Halloween is celebrated in a bigger and bigger way every year.  But there’s something else that should be commemorated and celebrated on October 31st.  We should remember this day of long ago when the face of Christianity changed forever.

Today I’ll share a great song that’s significant for this day, but first, let’s remember what happened on the last day of October in 1517.

October 31st is often called Reformation Day, in commemoration of the day when the German monk, Martin Luther, posted his Ninety-five Theses on the door of Castle Church in Wittenberg, Germany.  In those days, posting your thoughts on the door of a building was a way to start a conversation.  Today, we post our thoughts on the Internet for others to read and it often does start conversations.  Luther certainly reached the masses by posting his theses.  And what he wrote caused a furor.  He not only started a conversation, he started a reformation!

Luther boldly proclaimed salvation to be by grace alone through faith in Christ.  Nothing new.  He was simply echoing and affirming the teachings of the apostle Paul who clearly stated in Ephesians 2:8-9:

For by grace are ye saved through faith; and that not of yourselves: it is the gift of God:  Not of works, lest any man should boast.

Luther’s intention was to call the church back to a more faithful declaration of the doctrine of salvation and to proclaim the liberating freedom found only in the Lord Jesus Christ.

Most Christians know about Luther’s words.  His theses directed the focus of the Church upward toward Jesus and it resulted in a theology that is summarized by what we commonly call the Five Solas of the Reformation:  Scripture alone, faith alone, grace alone, Christ alone and glory to God alone (Read “What are the Five Solas”).

While many are aware of Luther’s teachings, many are not aware of the beautiful hymns this German theologian penned.  Packed with doctrinal truths, Martin Luther’s hymns continue to be sung to this day.  Luther saw music as an important part of praise and worship, so much so that he declared the importance of music with this statement:

“Next to the Word of God, the noble art of music is the greatest treasure in the world. 

Songs for October 31st

There are many songs for Halloween.  Most people have heard “The Monster Mash” or “Thriller” played at this time of year.  And how about “Werewolves of London,” “Highway to Hell,” “Ghostbuster,” “Don’t Fear the Reaper” or even Stevie Wonder’s “Superstition.”  Those songs increase in “air-play” around Halloween, but are they the kind of songs that we should be listening to and singing?  They’re very “ghoulish” songs and they sing of a spiritual world that is not of our God.  As Christians, we should turn from the songs that glorify ghouls, ghosts, and goblins and sing the songs that glorify our God.

Martin Luther began writing hymns in December of 1523.  Within nine months, Luther had written 24 of his 36 hymns.  Some of his lyrics were taken directly from the Bible, especially the psalms.  Others lyrics were penned by adapting Latin hymns and spiritualizing German folk-songs.  Still, others were original thoughts from his heart of devotion to his Saviour.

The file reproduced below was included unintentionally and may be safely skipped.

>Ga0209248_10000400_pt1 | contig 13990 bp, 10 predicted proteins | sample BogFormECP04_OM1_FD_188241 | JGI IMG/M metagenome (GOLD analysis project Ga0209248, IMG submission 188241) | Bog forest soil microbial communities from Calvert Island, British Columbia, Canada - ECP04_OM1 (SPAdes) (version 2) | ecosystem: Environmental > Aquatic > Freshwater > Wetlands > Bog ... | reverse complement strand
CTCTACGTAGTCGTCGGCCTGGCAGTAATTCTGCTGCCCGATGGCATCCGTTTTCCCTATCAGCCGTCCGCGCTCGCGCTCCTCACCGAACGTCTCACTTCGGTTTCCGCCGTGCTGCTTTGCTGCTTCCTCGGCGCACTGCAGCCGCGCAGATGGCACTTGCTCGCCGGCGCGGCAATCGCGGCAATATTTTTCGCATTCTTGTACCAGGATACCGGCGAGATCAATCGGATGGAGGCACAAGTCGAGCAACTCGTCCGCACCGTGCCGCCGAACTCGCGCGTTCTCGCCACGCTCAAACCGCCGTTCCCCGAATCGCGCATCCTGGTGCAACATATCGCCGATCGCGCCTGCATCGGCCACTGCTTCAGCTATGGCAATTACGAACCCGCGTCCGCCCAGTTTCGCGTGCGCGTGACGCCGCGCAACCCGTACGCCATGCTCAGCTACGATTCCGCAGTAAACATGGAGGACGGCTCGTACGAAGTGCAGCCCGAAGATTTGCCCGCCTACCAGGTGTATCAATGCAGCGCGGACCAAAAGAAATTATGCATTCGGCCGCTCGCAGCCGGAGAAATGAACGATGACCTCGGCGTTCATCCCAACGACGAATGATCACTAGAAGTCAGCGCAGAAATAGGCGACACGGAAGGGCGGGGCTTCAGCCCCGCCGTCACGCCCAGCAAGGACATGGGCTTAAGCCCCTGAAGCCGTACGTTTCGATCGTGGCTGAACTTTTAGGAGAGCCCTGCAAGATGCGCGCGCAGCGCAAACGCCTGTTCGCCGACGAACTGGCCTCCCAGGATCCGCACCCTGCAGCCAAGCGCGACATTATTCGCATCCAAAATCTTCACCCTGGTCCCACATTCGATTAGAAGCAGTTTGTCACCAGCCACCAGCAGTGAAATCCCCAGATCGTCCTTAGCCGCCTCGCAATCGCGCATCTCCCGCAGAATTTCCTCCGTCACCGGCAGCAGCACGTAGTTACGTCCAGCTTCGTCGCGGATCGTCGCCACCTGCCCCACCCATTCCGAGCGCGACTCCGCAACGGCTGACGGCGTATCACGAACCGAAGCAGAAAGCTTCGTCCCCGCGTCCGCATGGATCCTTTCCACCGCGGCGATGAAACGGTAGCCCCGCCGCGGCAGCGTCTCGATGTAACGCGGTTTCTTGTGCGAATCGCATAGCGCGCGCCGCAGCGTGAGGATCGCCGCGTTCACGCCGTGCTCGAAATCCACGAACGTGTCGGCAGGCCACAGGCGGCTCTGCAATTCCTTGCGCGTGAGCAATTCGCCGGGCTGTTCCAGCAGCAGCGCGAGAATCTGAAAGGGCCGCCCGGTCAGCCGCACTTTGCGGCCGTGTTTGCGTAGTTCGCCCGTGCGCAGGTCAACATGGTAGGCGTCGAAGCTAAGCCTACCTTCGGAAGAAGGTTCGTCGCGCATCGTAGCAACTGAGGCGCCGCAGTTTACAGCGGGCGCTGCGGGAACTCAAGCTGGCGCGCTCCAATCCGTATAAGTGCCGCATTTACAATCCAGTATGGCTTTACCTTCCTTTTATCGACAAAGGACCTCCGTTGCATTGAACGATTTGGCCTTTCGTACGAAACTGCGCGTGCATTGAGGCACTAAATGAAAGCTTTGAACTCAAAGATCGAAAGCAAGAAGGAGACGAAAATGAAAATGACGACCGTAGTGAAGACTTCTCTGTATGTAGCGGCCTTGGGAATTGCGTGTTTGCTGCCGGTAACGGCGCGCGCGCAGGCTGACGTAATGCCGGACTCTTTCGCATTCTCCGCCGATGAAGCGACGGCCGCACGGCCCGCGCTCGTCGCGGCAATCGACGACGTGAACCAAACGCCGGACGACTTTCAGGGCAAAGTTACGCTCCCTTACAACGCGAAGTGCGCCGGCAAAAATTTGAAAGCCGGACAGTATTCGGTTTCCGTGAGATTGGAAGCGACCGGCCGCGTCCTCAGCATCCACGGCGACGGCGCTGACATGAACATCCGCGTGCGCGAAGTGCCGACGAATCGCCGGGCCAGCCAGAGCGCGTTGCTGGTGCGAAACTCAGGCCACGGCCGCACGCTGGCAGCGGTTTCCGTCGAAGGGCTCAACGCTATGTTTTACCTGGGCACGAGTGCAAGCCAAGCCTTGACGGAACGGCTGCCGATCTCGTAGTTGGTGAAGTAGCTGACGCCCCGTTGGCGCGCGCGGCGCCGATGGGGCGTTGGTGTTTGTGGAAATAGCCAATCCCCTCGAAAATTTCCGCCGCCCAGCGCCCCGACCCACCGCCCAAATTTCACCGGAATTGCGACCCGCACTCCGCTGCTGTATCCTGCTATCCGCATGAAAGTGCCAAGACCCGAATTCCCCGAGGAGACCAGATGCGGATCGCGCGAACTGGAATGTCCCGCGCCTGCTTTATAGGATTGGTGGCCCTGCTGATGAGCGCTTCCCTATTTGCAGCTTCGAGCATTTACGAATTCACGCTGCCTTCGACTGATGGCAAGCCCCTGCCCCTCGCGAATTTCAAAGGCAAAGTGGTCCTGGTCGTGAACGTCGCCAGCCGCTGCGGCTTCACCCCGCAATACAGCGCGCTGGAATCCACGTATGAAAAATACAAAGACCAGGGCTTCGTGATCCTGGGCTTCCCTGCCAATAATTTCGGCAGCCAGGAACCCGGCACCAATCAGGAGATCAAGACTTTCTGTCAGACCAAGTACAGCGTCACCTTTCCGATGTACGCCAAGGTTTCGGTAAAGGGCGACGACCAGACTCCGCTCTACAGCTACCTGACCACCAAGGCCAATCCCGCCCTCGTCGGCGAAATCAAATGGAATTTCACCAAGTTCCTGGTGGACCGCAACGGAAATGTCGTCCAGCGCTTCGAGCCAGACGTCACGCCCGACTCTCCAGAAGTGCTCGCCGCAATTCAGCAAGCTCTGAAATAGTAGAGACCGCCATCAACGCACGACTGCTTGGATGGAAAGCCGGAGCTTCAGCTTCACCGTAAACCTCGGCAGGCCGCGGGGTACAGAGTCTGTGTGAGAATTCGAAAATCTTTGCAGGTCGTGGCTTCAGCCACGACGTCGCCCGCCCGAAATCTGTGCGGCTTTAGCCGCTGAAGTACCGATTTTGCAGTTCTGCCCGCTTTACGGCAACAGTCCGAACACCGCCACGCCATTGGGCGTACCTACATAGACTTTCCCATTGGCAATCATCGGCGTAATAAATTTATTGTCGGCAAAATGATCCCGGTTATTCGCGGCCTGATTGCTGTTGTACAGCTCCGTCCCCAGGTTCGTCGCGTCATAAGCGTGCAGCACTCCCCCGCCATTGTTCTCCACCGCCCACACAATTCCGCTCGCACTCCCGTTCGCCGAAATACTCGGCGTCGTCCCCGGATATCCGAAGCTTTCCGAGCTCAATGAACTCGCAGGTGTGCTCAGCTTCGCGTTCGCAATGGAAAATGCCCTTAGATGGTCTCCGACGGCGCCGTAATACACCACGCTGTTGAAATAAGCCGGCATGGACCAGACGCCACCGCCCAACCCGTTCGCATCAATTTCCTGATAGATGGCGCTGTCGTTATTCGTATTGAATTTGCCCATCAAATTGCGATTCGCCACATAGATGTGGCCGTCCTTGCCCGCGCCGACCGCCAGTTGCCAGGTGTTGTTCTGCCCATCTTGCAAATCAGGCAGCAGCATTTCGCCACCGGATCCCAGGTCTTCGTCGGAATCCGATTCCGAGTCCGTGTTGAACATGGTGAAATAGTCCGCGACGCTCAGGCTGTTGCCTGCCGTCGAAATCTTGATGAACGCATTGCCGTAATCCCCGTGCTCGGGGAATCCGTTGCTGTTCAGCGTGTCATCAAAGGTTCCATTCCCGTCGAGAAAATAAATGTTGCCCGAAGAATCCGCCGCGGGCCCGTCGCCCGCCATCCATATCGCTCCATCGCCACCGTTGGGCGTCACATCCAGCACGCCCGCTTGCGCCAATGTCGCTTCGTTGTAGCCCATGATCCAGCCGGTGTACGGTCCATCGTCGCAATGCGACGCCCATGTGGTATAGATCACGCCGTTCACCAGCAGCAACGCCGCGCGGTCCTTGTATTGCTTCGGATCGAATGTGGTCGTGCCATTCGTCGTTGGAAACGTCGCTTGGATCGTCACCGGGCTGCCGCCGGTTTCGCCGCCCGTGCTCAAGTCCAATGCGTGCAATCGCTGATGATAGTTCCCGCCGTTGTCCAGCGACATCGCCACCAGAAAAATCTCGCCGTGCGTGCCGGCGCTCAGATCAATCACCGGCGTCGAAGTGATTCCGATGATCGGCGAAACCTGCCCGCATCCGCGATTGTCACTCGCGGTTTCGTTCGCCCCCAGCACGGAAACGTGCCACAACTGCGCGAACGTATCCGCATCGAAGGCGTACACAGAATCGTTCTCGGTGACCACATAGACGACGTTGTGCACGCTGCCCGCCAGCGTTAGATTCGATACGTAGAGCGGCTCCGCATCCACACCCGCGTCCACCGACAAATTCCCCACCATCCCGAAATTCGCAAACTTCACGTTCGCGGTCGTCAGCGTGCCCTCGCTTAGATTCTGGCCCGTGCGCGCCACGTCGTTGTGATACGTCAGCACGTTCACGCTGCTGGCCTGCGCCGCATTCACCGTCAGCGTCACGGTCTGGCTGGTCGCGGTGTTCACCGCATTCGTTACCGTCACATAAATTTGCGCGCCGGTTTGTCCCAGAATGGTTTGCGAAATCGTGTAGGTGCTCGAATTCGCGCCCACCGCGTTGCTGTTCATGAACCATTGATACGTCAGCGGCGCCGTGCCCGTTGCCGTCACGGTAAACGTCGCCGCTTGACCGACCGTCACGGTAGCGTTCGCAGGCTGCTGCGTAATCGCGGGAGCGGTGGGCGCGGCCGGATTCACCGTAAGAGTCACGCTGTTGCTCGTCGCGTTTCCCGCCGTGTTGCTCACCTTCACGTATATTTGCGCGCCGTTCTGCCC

Luther’s hymns are very different than many of the Christian songs in our day.  They were not intended to evoke emotion, but rather to inspire and encourage Christians by conveying messages of biblical truth.  Luther’s hymns were more of a confession of faith than an expression of personal feelings.

One of Luther’s best-known songs is, “A Mighty Fortress is Our God.”  It’s often referred to as “The Battle Hymn of the Reformation” and was composed in 1529 to encourage and inspire those who took a stand against the Diet of Spires.  The Diet of Spires was the general assembly of the Holy Roman Empire, which convened at that time to put an end to the Protestant Reformation.

Music for a New Generation

Luther’s hymns were composed in the traditional style of his time for the organ or piano.  Today’s churches often feature a much more contemporary style of music.  Some churches even have guitars, drums, and other instruments to be more culturally current.  Unfortunately, with bands instead of organs and pianos, many churches seldom sing the great old hymns.

As a way to keep alive the inspiring lyrics of these great old hymns, some Christian music artists have updated the music to be more in keeping with modern praise and worship. Today I’d like to share with you one of those hymns — “From the Depths of Woe.”

With the lyrics set to a new musical composition, featuring a contemporary style,  “From the Depths of Woe” still offers the same inspiring, assuring and comforting message as it did at the time of the Reformation.  The words capture the essence of what it means to have freedom in Christ and to proclaim persevering trust in God.

On This Halloween…

  • Let’s remember that there is a spiritual darkness from which we have been rescued.
  • Let’s remember the Reformation that began on this day and set in motion a revolutionary movement that reformed Christianity.
  • Let’s remember the reformer, composer and lyricist, Martin Luther and the many great hymns he gave us.
  • And, let’s take a minute to sing this song.  As the song proclaims, the Lord wants us to trust in Him, not in our own merit.   In Him alone, we find our rest.

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